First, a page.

Skip to main content

Sign up for our newsletter.

Quality journalism. Progressive values. Direct to your inbox.

Dear Common Dreams Readers:
Corporations and billionaires have their own media. Shouldn't we? When you “follow the money” that funds our independent journalism, it all leads back to this: people like you. Our supporters are what allows us to produce journalism in the public interest that is beholden only to people, our planet, and the common good. Please support our Mid-Year Campaign so that we always have a newsroom for the people that is funded by the people. Thank you for your support. --Jon Queally, managing editor

Join the small group of generous readers who donate, keeping Common Dreams free for millions of people each year. Without your help, we won’t survive.

Sharon Lavigne

RISE St. James founder and president Sharon Lavigne, who is among this year's winners of the Goldman Environmental Prize. (Photo: Goldman Environmental Foundation)

Frontline Foe of Formosa Plastics Plant in 'Cancer Alley' Among 2021 Winners of 'Green Nobels'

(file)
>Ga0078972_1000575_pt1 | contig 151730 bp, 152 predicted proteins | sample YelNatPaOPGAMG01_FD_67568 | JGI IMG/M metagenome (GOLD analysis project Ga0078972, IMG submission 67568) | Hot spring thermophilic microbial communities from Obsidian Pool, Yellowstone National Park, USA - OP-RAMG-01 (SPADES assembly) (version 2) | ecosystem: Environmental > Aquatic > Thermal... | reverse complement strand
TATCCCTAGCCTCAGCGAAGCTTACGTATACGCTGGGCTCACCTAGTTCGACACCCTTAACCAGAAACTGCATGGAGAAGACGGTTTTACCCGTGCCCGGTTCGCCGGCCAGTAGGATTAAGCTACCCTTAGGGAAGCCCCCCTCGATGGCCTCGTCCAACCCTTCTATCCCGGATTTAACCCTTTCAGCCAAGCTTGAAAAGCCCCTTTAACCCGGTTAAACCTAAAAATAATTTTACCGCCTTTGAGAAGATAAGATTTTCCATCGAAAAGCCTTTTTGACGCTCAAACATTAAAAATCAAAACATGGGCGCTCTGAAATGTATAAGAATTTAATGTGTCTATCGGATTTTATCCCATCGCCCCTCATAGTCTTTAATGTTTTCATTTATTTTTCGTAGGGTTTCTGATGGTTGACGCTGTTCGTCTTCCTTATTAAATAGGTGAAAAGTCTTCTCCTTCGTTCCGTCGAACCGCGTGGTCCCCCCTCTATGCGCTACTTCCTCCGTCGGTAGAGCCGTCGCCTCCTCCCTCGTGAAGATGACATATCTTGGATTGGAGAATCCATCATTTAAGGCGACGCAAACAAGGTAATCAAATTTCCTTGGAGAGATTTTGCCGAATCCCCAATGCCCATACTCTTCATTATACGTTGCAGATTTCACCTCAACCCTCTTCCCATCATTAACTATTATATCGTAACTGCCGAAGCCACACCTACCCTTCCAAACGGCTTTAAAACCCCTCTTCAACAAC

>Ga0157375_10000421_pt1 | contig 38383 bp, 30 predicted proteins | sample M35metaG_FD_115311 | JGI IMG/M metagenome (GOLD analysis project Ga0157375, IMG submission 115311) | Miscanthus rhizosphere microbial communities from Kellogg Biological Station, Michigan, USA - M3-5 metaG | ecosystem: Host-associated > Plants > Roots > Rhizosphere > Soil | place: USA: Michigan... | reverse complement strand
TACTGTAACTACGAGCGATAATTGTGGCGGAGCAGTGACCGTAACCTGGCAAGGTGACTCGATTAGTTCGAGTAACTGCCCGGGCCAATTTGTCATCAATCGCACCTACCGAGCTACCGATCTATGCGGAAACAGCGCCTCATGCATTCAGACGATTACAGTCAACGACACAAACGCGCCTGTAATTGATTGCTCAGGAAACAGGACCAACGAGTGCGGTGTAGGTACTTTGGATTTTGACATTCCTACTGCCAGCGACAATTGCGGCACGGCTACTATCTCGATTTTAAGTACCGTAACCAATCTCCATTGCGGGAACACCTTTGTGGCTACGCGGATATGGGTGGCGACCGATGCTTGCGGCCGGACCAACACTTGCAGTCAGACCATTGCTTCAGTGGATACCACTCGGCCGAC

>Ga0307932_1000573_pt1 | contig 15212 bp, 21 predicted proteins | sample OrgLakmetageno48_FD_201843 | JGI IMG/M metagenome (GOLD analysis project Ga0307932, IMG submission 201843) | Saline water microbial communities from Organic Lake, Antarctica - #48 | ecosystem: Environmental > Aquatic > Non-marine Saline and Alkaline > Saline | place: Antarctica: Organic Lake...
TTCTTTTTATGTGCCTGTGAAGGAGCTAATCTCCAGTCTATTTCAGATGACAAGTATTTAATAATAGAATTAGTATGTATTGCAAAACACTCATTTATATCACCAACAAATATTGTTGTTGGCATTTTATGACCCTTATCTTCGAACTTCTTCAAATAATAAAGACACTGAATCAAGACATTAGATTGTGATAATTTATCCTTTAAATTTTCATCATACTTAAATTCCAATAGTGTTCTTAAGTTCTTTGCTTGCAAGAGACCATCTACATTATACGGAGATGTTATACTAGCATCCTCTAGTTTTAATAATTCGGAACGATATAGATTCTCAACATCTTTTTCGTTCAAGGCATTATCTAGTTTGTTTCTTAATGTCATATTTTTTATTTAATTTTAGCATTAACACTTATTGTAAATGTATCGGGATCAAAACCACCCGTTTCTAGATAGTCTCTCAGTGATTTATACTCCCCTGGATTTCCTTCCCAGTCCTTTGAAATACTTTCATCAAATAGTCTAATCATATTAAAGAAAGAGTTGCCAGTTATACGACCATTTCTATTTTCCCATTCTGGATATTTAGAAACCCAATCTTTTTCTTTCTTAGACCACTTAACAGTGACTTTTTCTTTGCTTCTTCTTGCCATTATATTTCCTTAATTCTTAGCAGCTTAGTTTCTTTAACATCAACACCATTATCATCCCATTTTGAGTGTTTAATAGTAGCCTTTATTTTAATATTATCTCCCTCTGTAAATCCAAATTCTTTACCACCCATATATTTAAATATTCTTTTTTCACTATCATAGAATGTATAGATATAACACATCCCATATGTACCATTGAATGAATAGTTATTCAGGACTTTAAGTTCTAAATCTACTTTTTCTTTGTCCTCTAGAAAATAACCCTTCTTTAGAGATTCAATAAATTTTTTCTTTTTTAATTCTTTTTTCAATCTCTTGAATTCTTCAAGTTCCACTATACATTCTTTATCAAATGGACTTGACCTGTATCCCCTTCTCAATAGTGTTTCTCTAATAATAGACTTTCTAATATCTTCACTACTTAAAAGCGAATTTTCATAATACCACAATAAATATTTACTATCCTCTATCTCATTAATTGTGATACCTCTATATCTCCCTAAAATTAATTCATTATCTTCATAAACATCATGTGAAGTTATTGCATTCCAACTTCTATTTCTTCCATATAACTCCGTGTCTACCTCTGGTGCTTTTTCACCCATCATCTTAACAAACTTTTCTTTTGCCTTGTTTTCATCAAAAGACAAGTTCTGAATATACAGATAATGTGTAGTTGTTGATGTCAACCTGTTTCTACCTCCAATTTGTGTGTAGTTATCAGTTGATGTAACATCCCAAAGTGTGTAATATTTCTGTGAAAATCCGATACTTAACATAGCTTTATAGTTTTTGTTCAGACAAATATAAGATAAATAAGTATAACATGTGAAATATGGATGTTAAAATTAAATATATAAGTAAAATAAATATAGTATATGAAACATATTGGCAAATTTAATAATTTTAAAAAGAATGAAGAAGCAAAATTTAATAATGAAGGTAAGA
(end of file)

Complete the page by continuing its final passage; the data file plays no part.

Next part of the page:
Sharon Lavigne, the North American recipient of the Goldman Environmental Prize, is being recognized for stopping construction of a plastics manufacturing plant in her Louisiana community.

Andrea Germanos

Environmental justice activist Sharon Lavigne, who led a successful grassroots campaign to block a toxic plastics manufacturing plant in her Louisiana community, is this year's North American winner of the prestigious Goldman Environmental Prize.

The awards, sometimes referred to as the Green Nobels, were announced Tuesday to recognize "grassroots environmental heroes" on each of the planet's inhabited continents who have exhibited "sustained and significant efforts to protect and enhance the natural environment, often at great personal risk."

"Sharon is in an intense, ongoing fight for the life of her community and our planet."